Volume: 4 | Issue: 1

Southwestern Energy Approaches Goal of Freshwater Neutrality

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Southwestern Energy plans to be freshwater neutral in its hydraulic fracturing operations by next year, and the company is well on its way to achieving that goal, said the leader of the group responsible for bringing it to fruition.

At a presentation held by the SPE Gulf Coast Section’s Northside study group, Karen Olson, director of the strategic solutions team at Southwestern, discussed the progress being made in the company’s Energy Conserving Water (ECH2O) initiative.

Launched in 2012, ECH2O is a commitment from the company to replenish or offset each gallon of fresh water it uses for fracturing through conservation practices, projects, and technologies.

Among the company’s major projects is the Fallbrook acid mine drainage project in the Tioga River in northern Pennsylvania, near the Marcellus Shale play. Olson said the company plans to work with the state government and organizations, such as the Nature Conservancy, to construct dams of carbonate over a 2.5-mile stretch of the river to help filter the acidic water that pours out of old mines.

“It’s dead,” Olson said of the region. “Every time it rains, [water] fills up these old mines and spills over, flows into the river, and it has killed everything. It has killed the vegetation. It has killed all the life in it.”

In addition to the environmental benefit, the company will also be able to use water from this area for its fracturing operations, which Olson said would provide an additional 11 billion bbl. LimnoTech, an environmental engineering company, verified the amount of additional water and the total water usage for Southwestern’s conservation projects.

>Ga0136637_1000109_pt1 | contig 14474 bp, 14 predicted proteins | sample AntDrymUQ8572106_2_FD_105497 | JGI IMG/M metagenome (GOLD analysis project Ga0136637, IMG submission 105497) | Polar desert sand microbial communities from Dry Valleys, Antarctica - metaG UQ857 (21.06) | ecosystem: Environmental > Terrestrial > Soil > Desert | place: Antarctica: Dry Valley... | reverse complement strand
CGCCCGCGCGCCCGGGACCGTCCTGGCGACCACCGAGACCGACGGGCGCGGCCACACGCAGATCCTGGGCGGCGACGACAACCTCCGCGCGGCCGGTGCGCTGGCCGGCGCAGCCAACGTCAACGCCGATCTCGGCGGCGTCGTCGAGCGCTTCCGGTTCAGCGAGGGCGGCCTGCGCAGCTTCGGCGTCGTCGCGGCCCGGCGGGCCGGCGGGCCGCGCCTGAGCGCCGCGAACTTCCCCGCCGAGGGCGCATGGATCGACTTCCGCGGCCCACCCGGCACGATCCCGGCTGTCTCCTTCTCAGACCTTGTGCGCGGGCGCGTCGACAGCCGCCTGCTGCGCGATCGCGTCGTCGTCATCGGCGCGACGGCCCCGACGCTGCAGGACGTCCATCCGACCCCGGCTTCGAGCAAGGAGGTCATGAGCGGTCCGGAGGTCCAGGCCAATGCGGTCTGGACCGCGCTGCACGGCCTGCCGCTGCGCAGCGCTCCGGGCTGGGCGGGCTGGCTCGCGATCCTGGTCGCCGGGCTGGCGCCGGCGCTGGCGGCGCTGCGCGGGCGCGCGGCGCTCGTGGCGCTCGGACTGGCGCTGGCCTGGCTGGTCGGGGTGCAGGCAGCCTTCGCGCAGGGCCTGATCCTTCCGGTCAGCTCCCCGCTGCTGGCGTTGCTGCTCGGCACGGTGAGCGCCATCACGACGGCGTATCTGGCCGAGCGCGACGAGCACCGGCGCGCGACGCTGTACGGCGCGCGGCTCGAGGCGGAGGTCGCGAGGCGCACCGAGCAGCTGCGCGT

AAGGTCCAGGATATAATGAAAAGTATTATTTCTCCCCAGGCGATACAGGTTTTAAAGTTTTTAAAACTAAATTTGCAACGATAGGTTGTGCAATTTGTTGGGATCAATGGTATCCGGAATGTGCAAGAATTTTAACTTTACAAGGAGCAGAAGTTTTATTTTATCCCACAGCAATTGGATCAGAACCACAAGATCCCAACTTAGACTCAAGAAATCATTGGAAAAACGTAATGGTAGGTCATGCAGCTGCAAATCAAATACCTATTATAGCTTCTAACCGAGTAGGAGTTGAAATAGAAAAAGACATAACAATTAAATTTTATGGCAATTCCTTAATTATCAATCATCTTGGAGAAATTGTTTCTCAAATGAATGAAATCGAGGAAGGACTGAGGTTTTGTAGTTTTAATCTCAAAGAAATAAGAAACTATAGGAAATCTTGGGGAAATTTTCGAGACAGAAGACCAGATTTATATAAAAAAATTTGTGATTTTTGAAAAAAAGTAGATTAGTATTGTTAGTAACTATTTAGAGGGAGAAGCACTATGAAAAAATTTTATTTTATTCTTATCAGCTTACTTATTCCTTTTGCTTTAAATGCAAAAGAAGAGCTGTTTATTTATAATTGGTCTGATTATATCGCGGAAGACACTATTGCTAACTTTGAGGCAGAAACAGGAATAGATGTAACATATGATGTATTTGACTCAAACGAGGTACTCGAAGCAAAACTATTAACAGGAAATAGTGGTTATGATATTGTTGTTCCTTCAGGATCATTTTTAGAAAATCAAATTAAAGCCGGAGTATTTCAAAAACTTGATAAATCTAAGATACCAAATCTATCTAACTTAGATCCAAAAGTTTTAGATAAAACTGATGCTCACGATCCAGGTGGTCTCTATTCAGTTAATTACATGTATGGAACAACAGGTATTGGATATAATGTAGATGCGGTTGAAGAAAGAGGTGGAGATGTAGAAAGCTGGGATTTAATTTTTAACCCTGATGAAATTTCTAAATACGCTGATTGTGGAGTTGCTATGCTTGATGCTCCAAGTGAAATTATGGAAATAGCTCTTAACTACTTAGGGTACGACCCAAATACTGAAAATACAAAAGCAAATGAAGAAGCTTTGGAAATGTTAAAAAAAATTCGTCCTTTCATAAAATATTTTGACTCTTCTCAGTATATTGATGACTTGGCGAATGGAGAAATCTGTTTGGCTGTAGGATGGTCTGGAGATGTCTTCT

“We use [LimnoTech] so we can say, look, it’s not just us writing [figures] on the back of an envelope. We do have some verification there,” Olson said.

Southwestern’s work in the Marcellus required the cooperation of numerous regulatory agencies in Pennsylvania, which Olson said can slow the progress of the conservation work. She estimated that the planning process can take up to a year.

“The regulations do affect what we do quite a bit,” Olson said. “We’ll sometimes just give [the government] money so they can do the work, but if we want a project done by 2016 to be freshwater neutral, we have to have it identified and signed off now, which means [planning] started last year to even get in these conservation projects. But, once you get one [project] done, they get really eager and they want more.”

The company also has significant operations in the Fayetteville play in Arkansas. There, it helped fund the Archey Fork restoration project, a collaboration between the Nature Conservancy, the US Army Corps of Engineers, the US Fish and Wildlife Service, the Arkansas Game and Fish Commission, and Clinton, Arkansas.

The project aimed to restore a 3.2-mile stretch of the upper Little Red River, near the confluence of the Archey Fork and the South Fork. Olson said it primarily involved the planting of vegetation and trees to help reduce stream bank erosion, restore the natural habitat of aquatic wildlife, and improve the water quality in the area.